She immediately started painting the paper, but I showed her how to paint on one of the balloons instead. She loved it! She narrated all her color choices to me as she worked. “A little pink. Now let’s add a little blue…” It was like watching a miniature Bob Ross.

At first we only worked on light-colored balloons (whites and yellows) but she spotted a black one in our pack and wanted to paint on that. The color contrast looked quite neat!

When she seemed close to tiring of the craft, I inflated one of the balloons. (Note: Be careful that there is no wet paint at the rim before you blow it up). I wanted to show her how the smears of paint would now spread and thin out.

For the best contrast, make a few of the uninflated balloons with only small dots which will become more like blotches once inflated.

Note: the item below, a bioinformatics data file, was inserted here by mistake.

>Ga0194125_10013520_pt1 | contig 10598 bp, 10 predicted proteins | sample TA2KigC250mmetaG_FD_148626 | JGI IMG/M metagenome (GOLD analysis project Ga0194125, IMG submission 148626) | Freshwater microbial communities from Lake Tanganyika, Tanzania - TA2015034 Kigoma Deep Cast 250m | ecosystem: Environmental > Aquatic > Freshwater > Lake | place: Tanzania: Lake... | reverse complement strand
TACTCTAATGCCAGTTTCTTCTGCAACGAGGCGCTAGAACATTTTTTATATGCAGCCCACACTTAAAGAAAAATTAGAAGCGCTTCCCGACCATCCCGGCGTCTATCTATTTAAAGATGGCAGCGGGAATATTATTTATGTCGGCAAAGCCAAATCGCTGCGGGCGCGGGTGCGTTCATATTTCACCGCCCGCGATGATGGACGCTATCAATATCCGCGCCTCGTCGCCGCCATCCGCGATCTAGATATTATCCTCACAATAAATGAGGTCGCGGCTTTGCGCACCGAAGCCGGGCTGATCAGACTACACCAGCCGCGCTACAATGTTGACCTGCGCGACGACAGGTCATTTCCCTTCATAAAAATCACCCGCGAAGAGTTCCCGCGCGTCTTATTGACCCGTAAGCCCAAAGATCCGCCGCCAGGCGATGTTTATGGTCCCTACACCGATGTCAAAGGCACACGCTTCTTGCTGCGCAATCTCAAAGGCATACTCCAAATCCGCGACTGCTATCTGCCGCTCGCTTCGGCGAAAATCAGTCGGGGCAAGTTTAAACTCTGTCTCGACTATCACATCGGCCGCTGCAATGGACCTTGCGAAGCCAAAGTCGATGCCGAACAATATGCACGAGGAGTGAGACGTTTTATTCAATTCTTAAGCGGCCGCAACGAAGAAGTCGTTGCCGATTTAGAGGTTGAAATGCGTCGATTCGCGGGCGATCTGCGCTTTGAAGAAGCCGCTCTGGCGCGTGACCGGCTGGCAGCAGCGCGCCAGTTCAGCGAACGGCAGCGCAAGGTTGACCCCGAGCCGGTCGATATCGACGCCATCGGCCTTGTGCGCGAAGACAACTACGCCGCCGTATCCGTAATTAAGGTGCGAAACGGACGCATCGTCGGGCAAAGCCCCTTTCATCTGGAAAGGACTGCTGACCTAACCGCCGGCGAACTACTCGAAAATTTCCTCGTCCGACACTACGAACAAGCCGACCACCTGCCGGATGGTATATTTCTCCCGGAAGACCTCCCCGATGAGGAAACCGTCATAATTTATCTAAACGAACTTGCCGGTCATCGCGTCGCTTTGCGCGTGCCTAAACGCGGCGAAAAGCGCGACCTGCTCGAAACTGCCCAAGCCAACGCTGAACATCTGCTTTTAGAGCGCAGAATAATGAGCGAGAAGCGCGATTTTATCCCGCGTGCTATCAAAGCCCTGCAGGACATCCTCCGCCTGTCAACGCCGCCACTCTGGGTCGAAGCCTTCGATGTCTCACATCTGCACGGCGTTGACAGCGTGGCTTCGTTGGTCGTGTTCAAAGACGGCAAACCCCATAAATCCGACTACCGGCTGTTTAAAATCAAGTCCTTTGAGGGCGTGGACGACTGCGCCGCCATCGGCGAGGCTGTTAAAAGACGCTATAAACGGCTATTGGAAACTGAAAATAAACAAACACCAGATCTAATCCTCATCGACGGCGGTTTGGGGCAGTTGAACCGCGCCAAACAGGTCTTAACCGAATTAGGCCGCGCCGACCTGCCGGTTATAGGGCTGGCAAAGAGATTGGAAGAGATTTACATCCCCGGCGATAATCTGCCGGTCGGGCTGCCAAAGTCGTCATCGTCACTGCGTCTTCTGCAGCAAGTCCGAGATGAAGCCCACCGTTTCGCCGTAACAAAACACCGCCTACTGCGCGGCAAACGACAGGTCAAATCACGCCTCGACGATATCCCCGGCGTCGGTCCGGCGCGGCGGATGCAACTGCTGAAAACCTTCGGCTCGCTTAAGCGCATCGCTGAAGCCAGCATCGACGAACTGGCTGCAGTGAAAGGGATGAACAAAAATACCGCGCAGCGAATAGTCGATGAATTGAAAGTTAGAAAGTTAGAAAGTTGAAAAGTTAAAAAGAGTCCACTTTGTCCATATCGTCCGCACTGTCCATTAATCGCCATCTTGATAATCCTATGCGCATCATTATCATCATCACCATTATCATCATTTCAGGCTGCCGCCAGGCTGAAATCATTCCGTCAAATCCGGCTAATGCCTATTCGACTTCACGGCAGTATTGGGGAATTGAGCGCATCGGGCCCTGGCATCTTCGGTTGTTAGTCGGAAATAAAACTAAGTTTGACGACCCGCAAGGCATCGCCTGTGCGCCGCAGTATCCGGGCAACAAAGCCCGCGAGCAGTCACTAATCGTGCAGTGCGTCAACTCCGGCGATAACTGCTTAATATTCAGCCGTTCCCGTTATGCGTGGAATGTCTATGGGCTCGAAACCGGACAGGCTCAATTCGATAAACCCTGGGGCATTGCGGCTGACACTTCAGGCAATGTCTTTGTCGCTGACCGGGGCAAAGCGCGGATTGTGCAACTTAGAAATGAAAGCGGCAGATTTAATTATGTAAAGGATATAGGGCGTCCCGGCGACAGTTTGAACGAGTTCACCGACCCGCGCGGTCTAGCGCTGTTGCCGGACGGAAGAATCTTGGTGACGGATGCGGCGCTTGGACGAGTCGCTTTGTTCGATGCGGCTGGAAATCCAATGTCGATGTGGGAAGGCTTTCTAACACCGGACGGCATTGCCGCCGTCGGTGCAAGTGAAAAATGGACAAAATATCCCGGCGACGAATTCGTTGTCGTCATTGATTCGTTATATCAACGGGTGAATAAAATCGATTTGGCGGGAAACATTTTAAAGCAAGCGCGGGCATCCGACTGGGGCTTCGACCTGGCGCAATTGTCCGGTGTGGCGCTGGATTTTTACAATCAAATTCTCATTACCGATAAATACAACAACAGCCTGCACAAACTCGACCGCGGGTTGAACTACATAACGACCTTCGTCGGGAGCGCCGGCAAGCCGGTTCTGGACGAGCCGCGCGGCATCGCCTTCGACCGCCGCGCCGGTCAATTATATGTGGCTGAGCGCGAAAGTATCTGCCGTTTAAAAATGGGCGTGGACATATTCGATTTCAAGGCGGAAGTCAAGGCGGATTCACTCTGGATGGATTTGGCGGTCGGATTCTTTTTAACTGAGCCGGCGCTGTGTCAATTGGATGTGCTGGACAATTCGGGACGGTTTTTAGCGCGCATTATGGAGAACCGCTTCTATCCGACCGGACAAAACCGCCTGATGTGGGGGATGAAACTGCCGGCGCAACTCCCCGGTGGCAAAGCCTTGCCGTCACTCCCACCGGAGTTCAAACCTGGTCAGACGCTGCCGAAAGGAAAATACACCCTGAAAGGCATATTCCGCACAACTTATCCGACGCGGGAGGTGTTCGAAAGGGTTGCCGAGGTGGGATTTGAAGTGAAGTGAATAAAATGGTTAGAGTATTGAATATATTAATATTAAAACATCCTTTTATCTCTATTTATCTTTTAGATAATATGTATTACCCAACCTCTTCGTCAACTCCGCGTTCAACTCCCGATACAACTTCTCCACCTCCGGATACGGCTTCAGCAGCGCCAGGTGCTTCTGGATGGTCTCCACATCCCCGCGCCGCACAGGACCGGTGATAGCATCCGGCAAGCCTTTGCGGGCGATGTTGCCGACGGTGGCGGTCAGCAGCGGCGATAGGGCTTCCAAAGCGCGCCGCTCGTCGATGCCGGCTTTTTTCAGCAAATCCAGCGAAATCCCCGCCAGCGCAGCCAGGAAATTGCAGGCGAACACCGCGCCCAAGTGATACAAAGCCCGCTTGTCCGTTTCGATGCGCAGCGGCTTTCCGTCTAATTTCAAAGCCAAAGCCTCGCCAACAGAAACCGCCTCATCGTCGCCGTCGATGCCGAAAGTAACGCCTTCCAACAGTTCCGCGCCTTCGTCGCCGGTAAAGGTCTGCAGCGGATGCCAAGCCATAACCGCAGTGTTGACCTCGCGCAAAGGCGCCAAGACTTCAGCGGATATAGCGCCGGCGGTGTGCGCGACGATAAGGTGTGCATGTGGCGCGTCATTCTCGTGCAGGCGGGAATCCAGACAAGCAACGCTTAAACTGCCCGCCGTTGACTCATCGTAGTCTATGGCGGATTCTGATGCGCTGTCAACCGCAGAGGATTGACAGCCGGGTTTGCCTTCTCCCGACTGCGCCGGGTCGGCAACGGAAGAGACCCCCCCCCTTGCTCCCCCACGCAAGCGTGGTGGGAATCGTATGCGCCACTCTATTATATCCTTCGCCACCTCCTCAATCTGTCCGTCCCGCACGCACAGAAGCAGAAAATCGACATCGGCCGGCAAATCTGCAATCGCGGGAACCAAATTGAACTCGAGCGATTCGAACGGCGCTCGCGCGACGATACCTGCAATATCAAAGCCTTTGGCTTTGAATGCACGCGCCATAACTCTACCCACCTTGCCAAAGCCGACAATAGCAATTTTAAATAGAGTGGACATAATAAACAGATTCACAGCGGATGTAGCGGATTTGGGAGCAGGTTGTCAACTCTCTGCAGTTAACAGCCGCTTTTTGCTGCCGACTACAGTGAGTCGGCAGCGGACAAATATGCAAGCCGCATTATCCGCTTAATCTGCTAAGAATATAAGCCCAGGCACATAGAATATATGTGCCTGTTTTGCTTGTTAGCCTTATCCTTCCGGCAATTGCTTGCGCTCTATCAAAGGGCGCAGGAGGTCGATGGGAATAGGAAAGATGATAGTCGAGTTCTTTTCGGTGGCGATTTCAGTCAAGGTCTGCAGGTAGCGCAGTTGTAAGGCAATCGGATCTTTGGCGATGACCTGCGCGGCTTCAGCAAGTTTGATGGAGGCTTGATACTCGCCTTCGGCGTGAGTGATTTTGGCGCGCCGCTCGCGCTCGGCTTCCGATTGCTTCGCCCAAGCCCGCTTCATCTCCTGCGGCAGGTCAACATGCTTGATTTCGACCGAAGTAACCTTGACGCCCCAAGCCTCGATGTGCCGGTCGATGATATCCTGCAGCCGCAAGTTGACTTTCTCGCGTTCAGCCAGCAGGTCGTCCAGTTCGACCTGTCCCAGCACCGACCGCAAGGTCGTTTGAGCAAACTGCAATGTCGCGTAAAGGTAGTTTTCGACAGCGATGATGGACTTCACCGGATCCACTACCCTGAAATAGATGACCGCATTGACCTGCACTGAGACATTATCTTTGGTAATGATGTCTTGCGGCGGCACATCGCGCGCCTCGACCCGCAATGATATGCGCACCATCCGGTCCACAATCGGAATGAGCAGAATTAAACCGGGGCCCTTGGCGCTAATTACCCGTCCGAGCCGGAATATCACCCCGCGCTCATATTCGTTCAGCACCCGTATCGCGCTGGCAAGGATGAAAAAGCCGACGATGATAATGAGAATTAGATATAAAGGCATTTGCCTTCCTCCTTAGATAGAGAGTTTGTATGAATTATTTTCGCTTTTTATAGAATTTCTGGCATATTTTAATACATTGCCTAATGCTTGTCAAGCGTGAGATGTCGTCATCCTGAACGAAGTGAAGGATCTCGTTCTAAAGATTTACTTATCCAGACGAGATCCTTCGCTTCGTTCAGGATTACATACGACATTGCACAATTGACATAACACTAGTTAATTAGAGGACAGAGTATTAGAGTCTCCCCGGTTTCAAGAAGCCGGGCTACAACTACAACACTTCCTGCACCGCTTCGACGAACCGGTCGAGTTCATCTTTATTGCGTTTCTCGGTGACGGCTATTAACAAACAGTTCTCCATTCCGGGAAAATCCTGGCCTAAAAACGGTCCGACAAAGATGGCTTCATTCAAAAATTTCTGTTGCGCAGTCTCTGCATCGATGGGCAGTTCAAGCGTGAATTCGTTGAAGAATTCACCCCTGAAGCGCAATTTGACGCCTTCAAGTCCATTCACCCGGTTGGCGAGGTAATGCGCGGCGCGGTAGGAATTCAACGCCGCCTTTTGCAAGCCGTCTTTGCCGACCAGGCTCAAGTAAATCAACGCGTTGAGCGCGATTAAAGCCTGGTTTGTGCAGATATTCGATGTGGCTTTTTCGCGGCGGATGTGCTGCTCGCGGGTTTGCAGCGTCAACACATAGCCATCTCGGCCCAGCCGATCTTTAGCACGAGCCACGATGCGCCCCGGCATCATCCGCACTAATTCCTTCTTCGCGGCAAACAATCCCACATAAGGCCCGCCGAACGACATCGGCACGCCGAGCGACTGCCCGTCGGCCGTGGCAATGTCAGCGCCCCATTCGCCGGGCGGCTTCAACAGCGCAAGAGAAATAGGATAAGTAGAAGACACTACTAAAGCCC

I thought she might want to switch to using the balloon like a paintbrush once it was blown up, but now she wanted to paint on this big bubbly canvas.

The colors started mixing now that she’d dipped her brush in all the cups several times, and she took such delight in it. “I have yellow. I have blue… I have green!” An early lesson on color mixing!

Again, she narrated her painting to me and kept it up for quite some time.

If your child wants to play with the balloons, set them aside on paper plates to dry completely first, and then it’s time for a round of painty balloon tennis!

Flying Balloon

There’s some neat science behind making a balloon fly with a hair dryer, whether the push of the air on the balloon that directs it up, or using “fins” to catch the air and make the balloon hover and spin. But truth be told, Travis and I went light on the science this morning, and more just had fun because, well, balloons + hair dryers = excitement!